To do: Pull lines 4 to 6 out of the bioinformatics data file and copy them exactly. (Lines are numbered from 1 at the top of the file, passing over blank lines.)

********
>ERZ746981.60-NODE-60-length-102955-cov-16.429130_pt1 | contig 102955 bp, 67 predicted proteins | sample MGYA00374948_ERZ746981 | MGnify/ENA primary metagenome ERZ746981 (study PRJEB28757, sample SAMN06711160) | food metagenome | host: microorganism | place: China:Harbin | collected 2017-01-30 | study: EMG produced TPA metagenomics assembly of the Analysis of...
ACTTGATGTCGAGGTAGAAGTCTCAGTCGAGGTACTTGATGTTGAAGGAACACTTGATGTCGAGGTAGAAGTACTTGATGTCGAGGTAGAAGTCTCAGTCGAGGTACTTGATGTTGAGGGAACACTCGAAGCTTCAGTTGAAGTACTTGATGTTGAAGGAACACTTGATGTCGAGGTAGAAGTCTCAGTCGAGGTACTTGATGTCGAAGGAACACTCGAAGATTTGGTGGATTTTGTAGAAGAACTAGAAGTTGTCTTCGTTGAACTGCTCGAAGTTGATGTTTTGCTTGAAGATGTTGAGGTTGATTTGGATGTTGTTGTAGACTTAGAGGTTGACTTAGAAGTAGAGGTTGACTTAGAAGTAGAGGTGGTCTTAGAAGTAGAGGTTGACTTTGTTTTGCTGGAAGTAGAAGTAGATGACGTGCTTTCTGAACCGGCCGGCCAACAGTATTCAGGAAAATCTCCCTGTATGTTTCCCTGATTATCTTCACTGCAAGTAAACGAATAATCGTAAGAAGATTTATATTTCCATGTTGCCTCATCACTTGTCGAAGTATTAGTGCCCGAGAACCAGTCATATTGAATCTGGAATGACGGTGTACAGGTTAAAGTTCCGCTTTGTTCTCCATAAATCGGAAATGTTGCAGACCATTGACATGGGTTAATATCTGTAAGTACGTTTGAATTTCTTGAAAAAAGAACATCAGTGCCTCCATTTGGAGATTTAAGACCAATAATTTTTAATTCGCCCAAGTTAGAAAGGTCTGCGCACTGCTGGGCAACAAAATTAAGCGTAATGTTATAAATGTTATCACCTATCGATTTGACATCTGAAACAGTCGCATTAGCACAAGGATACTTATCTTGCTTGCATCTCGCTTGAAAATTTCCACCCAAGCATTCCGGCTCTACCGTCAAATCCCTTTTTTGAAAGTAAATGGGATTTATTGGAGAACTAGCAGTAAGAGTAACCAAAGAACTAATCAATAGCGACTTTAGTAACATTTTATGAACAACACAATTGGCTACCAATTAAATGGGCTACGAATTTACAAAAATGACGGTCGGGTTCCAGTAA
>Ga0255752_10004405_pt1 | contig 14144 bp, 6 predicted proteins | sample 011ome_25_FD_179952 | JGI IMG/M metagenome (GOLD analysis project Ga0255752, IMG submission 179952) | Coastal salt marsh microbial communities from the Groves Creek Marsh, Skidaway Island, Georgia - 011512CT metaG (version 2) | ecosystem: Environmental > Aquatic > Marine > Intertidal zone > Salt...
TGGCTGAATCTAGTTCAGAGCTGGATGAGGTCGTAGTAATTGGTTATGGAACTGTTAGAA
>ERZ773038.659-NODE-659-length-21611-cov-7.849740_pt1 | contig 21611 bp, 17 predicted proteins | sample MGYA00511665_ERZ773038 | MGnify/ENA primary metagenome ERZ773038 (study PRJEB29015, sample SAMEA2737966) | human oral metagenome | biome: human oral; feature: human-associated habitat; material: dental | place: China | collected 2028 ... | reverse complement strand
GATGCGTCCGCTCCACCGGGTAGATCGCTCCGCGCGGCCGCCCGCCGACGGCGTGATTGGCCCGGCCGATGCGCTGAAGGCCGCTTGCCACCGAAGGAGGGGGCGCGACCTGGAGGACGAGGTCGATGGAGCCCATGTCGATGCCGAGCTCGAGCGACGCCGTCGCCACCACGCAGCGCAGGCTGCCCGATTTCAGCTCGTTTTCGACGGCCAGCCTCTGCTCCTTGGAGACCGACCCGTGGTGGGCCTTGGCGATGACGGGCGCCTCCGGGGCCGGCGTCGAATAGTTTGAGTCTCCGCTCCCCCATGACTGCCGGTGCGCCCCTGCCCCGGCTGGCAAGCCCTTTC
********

TGGCTGAATCTAGTTCAGAGCTGGATGAGGTCGTAGTAATTGGTTATGGAACTGTTAGAA
>ERZ773038.659-NODE-659-length-21611-cov-7.849740_pt1 | contig 21611 bp, 17 predicted proteins | sample MGYA00511665_ERZ773038 | MGnify/ENA primary metagenome ERZ773038 (study PRJEB29015, sample SAMEA2737966) | human oral metagenome | biome: human oral; feature: human-associated habitat; material: dental | place: China | collected 2028 ... | reverse complement strand
GATGCGTCCGCTCCACCGGGTAGATCGCTCCGCGCGGCCGCCCGCCGACGGCGTGATTGGCCCGGCCGATGCGCTGAAGGCCGCTTGCCACCGAAGGAGGGGGCGCGACCTGGAGGACGAGGTCGATGGAGCCCATGTCGATGCCGAGCTCGAGCGACGCCGTCGCCACCACGCAGCGCAGGCTGCCCGATTTCAGCTCGTTTTCGACGGCCAGCCTCTGCTCCTTGGAGACCGACCCGTGGTGGGCCTTGGCGATGACGGGCGCCTCCGGGGCCGGCGTCGAATAGTTTGAGTCTCCGCTCCCCCATGACTGCCGGTGCGCCCCTGCCCCGGCTGGCAAGCCCTTTC